Dr. Samuel Kaplan, Pioneer In Congenital Heart Disease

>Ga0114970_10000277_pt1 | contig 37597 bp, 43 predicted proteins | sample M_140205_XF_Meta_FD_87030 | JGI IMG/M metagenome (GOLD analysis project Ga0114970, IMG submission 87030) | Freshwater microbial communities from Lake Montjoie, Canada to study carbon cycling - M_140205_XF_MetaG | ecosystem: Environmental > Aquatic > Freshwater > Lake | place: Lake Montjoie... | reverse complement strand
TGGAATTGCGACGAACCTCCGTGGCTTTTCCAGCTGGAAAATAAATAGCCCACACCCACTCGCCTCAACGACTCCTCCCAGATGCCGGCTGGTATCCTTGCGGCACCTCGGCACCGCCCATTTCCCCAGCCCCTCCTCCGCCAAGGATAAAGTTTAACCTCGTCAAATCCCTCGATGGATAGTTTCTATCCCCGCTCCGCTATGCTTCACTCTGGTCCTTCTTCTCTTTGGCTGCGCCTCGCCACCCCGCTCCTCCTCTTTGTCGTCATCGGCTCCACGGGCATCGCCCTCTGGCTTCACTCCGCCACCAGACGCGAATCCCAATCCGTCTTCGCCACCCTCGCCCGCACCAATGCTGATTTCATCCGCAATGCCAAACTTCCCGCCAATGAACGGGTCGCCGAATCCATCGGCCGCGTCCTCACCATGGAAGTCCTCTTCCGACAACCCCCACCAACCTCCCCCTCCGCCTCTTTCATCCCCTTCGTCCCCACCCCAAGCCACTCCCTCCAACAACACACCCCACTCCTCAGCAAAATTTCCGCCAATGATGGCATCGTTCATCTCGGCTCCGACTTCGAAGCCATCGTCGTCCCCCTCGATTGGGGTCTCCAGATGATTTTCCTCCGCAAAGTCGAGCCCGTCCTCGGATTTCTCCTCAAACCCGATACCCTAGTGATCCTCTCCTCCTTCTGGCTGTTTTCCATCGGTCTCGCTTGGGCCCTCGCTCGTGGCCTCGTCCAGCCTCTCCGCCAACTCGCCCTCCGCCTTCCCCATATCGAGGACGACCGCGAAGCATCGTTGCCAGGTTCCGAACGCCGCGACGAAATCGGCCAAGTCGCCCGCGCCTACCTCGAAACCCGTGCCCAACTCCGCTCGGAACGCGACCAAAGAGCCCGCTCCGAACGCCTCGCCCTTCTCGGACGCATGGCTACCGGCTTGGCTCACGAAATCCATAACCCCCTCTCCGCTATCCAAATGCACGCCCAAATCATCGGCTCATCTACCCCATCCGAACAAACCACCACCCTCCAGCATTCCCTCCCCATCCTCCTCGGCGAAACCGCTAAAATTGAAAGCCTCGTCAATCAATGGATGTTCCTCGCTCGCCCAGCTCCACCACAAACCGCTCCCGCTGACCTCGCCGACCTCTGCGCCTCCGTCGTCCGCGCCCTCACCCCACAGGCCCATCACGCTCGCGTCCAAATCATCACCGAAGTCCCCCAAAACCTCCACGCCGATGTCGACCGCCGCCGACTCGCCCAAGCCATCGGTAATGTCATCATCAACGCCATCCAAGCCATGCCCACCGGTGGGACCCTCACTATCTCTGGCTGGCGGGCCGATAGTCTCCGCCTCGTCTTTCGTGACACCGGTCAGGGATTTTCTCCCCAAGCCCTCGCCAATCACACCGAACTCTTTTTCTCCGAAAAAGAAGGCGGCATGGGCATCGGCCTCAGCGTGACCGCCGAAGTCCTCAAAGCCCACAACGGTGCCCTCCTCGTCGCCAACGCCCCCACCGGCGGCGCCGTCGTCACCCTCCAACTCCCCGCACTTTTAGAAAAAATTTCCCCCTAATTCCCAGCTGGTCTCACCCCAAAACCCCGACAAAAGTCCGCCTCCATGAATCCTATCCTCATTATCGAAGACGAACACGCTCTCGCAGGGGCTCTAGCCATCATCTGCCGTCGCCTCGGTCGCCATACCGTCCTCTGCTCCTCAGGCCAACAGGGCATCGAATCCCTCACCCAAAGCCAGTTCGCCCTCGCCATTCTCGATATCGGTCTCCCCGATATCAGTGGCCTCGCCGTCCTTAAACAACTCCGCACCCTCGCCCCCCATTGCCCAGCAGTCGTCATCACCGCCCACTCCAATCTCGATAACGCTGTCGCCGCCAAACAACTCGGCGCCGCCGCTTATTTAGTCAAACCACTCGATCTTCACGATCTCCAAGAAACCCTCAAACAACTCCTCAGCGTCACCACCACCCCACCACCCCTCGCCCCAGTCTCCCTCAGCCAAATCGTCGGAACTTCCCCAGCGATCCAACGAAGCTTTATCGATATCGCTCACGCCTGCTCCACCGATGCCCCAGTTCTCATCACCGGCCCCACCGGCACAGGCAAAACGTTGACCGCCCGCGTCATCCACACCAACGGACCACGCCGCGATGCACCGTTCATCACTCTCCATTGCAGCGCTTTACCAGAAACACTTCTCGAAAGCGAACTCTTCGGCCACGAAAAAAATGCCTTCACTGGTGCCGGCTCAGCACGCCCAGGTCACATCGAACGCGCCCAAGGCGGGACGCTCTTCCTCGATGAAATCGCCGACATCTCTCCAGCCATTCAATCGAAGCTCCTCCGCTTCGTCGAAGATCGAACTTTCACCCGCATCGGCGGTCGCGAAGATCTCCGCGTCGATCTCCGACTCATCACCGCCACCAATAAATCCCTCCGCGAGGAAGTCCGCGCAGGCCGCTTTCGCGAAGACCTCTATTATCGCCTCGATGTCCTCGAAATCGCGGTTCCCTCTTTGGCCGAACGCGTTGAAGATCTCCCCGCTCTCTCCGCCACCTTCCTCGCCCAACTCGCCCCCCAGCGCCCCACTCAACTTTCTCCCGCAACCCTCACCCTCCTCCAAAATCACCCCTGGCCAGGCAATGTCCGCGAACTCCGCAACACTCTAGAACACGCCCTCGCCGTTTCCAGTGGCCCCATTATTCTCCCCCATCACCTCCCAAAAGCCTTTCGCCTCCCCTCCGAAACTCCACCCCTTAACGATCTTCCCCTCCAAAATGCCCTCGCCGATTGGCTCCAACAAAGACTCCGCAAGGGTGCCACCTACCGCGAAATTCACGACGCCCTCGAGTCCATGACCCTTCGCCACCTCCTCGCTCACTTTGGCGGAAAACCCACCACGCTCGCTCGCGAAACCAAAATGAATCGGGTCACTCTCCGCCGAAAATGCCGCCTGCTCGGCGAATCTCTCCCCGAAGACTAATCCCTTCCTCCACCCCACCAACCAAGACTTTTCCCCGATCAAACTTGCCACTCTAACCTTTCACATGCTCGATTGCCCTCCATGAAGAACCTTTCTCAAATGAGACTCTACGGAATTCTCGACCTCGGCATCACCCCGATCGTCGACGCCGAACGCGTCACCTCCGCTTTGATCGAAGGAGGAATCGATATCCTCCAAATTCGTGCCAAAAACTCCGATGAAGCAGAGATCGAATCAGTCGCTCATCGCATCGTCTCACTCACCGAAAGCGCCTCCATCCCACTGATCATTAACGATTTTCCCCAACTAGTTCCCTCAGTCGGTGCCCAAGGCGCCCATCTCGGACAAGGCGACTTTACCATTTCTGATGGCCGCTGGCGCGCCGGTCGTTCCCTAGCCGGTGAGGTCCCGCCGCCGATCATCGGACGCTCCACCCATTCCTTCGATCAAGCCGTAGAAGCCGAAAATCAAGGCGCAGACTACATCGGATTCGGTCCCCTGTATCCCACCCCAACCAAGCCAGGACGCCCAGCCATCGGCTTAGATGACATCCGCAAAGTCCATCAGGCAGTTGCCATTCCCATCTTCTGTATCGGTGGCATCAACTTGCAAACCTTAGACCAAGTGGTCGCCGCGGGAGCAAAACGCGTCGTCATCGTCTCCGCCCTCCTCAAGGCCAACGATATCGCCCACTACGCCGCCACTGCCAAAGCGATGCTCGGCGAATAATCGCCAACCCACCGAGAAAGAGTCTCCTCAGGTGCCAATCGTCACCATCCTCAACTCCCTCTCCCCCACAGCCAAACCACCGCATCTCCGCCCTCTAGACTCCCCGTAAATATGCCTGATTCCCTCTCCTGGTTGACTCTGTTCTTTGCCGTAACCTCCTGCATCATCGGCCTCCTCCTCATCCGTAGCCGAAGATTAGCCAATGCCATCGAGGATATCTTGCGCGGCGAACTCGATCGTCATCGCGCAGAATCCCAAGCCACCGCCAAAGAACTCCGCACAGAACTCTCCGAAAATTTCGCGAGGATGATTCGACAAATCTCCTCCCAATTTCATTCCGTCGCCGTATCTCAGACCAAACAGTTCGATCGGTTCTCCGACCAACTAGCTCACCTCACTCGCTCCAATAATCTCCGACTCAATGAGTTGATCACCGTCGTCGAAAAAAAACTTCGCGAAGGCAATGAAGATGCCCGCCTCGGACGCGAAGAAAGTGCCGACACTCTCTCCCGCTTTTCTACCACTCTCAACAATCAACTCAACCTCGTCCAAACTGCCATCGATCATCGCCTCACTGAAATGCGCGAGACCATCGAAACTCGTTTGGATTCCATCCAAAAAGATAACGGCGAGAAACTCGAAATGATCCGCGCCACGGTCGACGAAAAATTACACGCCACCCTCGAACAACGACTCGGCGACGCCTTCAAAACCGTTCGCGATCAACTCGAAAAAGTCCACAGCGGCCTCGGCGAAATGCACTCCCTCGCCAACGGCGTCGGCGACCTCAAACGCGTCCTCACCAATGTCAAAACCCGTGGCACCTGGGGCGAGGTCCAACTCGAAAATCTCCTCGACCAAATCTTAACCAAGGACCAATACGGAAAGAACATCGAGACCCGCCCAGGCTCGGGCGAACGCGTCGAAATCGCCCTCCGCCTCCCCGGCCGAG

Dr. Samuel Kaplan, a pioneer in congenital heart disease research and emeritus professor of pediatrics at the David Geffen School of Medicine at UCLA, died of cancer on January 21 at UCLA Medical Center. The Palisades Highlands resident was 81. Kaplan graduated from the University of Witswatersrand School of Medicine in Johannesburg, South Africa, in 1944 and completed his residency training before continuing his postgraduate training in cardiology at Hammersmith Hospital in London in 1949. He moved to the United States in 1950 to join the cardiology department at Cincinnati Children’s Hospital, where he began his pioneering studies in congenital heart disease. As chief of the division of pediatric cardiology, he was among the first in the world to establish the specialty and is considered among the founders of this discipline. Under his direction, the hospital became a national and international referral center for infants and children born with heart defects. In addition to his clinical expertise, Kaplan made many experimental contributions to the field; his laboratory studies were instrumental in developing the membrane oxygenator that is still an essential part of the surgical procedure for open-heart surgery on both children and adults. Kaplan directed a superb clinical and laboratory training program in which each cardiology fellow was encouraged, nurtured and mentored to enter a career as an academician. Generations of his trainees are currently leaders of pediatric cardiology and occupy important positions in medical centers throughout the U.S. and other countries. When he retired from his position in Cincinnati in 1987, Kaplan was widely recognized as among the top five most constructive and productive academic cardiology leaders in America. At the invitation of the U.S. State Department, he lectured in several countries to share his expertise in pediatric cardiology. Joining UCLA in 1987, one of Kaplan’s most impressive contributions was his success in strengthening the postdoctoral training program. The respect and gratitude of several dozen fellows attest to his success. At UCLA, he also became the leader of a multi-institutional research program funded by a $9-million grant from the National Institutes of Health to study the effects on the heart and lungs of HIV transmitted from mother to infant. This work alone has contributed more than 30 scientific reports, has identified important heart and lung complications associated with HIV, and has identified appropriate treatment and follow-up for these infants and children. Kaplan, revered in both pediatrics and pediatric cardiology, was the recipient of numerous honors and awards throughout his career. He is survived by his wife, Molly; his brother, Solomon; his sister-in-law, Marie; and his nephew and wife, Tony and Louise McKenzie. The David Geffen School of Medicine is planning a memorial service and UCLA’s department of pediatrics will issue notices of memorial services. The family has requested that donations be sent to the UC Regents/UCLA Division of Pediatric Cardiology, Medical Sciences Development, 10945 Le Conte Ave., Suite 3132, Los Angeles, CA 90095.